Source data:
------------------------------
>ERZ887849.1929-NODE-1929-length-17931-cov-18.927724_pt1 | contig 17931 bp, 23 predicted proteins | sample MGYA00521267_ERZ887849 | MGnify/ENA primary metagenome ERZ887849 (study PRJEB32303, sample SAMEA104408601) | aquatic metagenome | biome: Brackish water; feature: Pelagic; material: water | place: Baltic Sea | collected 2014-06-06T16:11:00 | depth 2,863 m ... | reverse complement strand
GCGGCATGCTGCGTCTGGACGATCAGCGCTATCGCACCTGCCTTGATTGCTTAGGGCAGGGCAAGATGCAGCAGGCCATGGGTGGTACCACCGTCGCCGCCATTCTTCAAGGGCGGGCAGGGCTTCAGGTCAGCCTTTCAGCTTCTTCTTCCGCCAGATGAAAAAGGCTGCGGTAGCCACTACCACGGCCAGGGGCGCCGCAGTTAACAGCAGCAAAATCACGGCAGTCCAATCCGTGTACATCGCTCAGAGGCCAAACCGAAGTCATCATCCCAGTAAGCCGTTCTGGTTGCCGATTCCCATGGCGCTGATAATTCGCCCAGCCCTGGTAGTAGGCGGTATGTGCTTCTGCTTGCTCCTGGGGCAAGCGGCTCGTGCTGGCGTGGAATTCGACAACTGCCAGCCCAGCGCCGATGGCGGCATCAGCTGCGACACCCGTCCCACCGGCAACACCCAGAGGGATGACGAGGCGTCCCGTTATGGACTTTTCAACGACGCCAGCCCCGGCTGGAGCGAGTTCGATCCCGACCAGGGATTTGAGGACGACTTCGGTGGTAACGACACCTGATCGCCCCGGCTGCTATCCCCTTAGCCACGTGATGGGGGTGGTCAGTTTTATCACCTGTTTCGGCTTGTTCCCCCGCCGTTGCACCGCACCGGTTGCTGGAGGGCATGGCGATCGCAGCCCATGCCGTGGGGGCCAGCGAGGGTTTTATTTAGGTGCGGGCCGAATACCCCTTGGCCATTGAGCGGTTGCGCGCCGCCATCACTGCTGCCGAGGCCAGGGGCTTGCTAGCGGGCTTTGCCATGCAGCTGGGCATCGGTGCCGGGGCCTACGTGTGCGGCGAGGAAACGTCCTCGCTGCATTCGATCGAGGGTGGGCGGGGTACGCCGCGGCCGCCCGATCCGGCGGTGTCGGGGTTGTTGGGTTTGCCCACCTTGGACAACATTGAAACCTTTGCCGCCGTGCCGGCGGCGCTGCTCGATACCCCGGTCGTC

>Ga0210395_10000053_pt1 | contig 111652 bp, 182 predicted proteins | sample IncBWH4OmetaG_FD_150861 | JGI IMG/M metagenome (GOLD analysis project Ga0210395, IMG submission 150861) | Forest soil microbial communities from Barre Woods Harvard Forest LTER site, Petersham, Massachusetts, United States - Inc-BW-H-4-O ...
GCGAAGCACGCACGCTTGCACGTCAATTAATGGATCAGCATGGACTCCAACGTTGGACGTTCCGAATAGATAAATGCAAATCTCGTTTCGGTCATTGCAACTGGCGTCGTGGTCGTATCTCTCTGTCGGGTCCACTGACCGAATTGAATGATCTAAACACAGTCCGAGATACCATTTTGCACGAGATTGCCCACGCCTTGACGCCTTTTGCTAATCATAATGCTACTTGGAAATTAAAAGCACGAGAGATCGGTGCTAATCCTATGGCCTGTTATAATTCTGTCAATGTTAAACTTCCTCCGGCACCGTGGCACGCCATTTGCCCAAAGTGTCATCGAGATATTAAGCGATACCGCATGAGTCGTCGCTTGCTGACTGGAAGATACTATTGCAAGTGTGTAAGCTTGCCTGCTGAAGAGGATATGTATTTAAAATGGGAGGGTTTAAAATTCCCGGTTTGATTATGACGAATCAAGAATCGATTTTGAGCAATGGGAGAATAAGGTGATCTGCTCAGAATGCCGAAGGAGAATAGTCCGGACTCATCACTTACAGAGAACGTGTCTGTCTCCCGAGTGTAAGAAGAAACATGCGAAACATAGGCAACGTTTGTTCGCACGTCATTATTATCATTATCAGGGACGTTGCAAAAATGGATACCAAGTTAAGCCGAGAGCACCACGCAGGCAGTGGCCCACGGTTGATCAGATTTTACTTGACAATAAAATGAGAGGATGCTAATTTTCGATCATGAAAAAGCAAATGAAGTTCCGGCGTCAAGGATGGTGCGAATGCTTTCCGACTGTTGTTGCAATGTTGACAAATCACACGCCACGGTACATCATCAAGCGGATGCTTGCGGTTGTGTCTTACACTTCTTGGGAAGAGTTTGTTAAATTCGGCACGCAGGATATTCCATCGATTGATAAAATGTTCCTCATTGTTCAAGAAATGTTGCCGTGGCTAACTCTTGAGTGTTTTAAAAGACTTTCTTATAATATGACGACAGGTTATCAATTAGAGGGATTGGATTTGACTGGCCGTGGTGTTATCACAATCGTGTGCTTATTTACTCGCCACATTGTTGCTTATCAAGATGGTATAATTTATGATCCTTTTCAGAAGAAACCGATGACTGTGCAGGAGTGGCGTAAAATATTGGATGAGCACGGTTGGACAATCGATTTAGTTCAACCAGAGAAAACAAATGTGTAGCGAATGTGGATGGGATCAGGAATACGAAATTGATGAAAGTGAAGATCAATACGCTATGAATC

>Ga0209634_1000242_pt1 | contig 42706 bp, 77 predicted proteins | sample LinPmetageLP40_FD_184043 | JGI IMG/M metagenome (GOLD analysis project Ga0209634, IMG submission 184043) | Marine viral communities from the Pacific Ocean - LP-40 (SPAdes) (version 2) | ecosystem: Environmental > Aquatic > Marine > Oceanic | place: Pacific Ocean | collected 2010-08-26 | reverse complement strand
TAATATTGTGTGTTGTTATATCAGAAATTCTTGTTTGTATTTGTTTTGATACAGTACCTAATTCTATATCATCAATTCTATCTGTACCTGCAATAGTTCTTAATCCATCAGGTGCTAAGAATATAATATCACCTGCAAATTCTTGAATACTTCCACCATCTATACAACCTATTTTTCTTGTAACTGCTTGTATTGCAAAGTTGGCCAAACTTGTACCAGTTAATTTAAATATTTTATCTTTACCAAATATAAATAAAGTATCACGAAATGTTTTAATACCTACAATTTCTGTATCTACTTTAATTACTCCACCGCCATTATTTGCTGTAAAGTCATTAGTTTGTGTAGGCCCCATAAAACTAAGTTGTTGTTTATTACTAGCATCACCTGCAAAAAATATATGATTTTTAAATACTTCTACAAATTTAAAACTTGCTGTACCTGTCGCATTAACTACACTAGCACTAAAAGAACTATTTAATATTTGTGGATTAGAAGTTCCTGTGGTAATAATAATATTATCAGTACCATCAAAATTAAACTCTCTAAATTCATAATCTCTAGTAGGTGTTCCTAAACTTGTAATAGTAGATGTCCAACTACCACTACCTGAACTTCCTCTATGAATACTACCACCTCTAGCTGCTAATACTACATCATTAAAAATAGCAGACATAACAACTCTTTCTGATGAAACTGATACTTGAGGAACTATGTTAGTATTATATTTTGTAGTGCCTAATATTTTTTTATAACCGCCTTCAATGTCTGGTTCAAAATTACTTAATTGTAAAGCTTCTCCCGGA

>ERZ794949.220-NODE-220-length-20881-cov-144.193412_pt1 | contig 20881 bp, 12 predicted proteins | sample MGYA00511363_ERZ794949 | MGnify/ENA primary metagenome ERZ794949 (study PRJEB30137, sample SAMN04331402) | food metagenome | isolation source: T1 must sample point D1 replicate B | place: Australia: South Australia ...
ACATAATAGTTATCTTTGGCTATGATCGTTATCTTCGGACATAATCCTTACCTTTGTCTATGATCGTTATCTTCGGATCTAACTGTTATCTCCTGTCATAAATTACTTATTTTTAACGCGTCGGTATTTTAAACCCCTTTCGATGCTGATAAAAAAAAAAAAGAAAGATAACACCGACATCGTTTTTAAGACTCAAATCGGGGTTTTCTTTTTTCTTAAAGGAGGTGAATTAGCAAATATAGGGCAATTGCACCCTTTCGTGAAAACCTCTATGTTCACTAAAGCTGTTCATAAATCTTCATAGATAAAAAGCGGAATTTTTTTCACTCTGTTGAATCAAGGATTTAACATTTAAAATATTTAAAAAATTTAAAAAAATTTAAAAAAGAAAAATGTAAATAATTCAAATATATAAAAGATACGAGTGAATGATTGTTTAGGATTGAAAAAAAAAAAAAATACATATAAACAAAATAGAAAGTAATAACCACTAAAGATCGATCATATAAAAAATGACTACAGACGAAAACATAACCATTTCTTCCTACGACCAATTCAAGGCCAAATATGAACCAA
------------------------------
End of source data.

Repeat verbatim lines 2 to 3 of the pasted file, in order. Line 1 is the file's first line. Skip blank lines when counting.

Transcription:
GCGGCATGCTGCGTCTGGACGATCAGCGCTATCGCACCTGCCTTGATTGCTTAGGGCAGGGCAAGATGCAGCAGGCCATGGGTGGTACCACCGTCGCCGCCATTCTTCAAGGGCGGGCAGGGCTTCAGGTCAGCCTTTCAGCTTCTTCTTCCGCCAGATGAAAAAGGCTGCGGTAGCCACTACCACGGCCAGGGGCGCCGCAGTTAACAGCAGCAAAATCACGGCAGTCCAATCCGTGTACATCGCTCAGAGGCCAAACCGAAGTCATCATCCCAGTAAGCCGTTCTGGTTGCCGATTCCCATGGCGCTGATAATTCGCCCAGCCCTGGTAGTAGGCGGTATGTGCTTCTGCTTGCTCCTGGGGCAAGCGGCTCGTGCTGGCGTGGAATTCGACAACTGCCAGCCCAGCGCCGATGGCGGCATCAGCTGCGACACCCGTCCCACCGGCAACACCCAGAGGGATGACGAGGCGTCCCGTTATGGACTTTTCAACGACGCCAGCCCCGGCTGGAGCGAGTTCGATCCCGACCAGGGATTTGAGGACGACTTCGGTGGTAACGACACCTGATCGCCCCGGCTGCTATCCCCTTAGCCACGTGATGGGGGTGGTCAGTTTTATCACCTGTTTCGGCTTGTTCCCCCGCCGTTGCACCGCACCGGTTGCTGGAGGGCATGGCGATCGCAGCCCATGCCGTGGGGGCCAGCGAGGGTTTTATTTAGGTGCGGGCCGAATACCCCTTGGCCATTGAGCGGTTGCGCGCCGCCATCACTGCTGCCGAGGCCAGGGGCTTGCTAGCGGGCTTTGCCATGCAGCTGGGCATCGGTGCCGGGGCCTACGTGTGCGGCGAGGAAACGTCCTCGCTGCATTCGATCGAGGGTGGGCGGGGTACGCCGCGGCCGCCCGATCCGGCGGTGTCGGGGTTGTTGGGTTTGCCCACCTTGGACAACATTGAAACCTTTGCCGCCGTGCCGGCGGCGCTGCTCGATACCCCGGTCGTC

>Ga0210395_10000053_pt1 | contig 111652 bp, 182 predicted proteins | sample IncBWH4OmetaG_FD_150861 | JGI IMG/M metagenome (GOLD analysis project Ga0210395, IMG submission 150861) | Forest soil microbial communities from Barre Woods Harvard Forest LTER site, Petersham, Massachusetts, United States - Inc-BW-H-4-O ...